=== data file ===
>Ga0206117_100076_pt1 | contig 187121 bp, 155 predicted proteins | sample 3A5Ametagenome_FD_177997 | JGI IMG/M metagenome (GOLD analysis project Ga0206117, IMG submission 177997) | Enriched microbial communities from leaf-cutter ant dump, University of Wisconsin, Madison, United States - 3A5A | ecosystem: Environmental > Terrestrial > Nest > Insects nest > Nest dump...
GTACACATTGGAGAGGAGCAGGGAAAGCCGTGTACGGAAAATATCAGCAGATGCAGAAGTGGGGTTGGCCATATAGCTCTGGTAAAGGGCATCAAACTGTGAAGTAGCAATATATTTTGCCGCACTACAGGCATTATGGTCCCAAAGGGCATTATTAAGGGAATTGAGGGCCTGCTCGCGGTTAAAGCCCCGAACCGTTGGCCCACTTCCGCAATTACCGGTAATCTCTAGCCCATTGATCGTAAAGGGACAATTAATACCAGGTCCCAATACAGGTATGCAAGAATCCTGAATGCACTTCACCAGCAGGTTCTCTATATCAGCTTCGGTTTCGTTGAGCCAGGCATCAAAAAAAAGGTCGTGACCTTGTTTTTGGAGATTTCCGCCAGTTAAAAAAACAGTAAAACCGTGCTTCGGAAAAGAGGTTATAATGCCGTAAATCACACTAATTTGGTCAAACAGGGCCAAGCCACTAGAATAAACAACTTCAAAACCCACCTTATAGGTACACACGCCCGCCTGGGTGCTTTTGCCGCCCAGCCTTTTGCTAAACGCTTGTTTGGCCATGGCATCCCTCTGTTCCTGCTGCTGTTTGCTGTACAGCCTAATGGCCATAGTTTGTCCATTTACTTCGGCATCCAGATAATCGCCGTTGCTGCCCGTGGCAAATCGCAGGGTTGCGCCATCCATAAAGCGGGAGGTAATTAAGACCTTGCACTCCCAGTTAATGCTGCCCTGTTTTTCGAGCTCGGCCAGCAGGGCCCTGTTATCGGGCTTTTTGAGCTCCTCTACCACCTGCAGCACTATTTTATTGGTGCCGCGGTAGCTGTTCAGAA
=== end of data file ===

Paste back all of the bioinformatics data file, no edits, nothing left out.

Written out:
>Ga0206117_100076_pt1 | contig 187121 bp, 155 predicted proteins | sample 3A5Ametagenome_FD_177997 | JGI IMG/M metagenome (GOLD analysis project Ga0206117, IMG submission 177997) | Enriched microbial communities from leaf-cutter ant dump, University of Wisconsin, Madison, United States - 3A5A | ecosystem: Environmental > Terrestrial > Nest > Insects nest > Nest dump...
GTACACATTGGAGAGGAGCAGGGAAAGCCGTGTACGGAAAATATCAGCAGATGCAGAAGTGGGGTTGGCCATATAGCTCTGGTAAAGGGCATCAAACTGTGAAGTAGCAATATATTTTGCCGCACTACAGGCATTATGGTCCCAAAGGGCATTATTAAGGGAATTGAGGGCCTGCTCGCGGTTAAAGCCCCGAACCGTTGGCCCACTTCCGCAATTACCGGTAATCTCTAGCCCATTGATCGTAAAGGGACAATTAATACCAGGTCCCAATACAGGTATGCAAGAATCCTGAATGCACTTCACCAGCAGGTTCTCTATATCAGCTTCGGTTTCGTTGAGCCAGGCATCAAAAAAAAGGTCGTGACCTTGTTTTTGGAGATTTCCGCCAGTTAAAAAAACAGTAAAACCGTGCTTCGGAAAAGAGGTTATAATGCCGTAAATCACACTAATTTGGTCAAACAGGGCCAAGCCACTAGAATAAACAACTTCAAAACCCACCTTATAGGTACACACGCCCGCCTGGGTGCTTTTGCCGCCCAGCCTTTTGCTAAACGCTTGTTTGGCCATGGCATCCCTCTGTTCCTGCTGCTGTTTGCTGTACAGCCTAATGGCCATAGTTTGTCCATTTACTTCGGCATCCAGATAATCGCCGTTGCTGCCCGTGGCAAATCGCAGGGTTGCGCCATCCATAAAGCGGGAGGTAATTAAGACCTTGCACTCCCAGTTAATGCTGCCCTGTTTTTCGAGCTCGGCCAGCAGGGCCCTGTTATCGGGCTTTTTGAGCTCCTCTACCACCTGCAGCACTATTTTATTGGTGCCGCGGTAGCTGTTCAGAA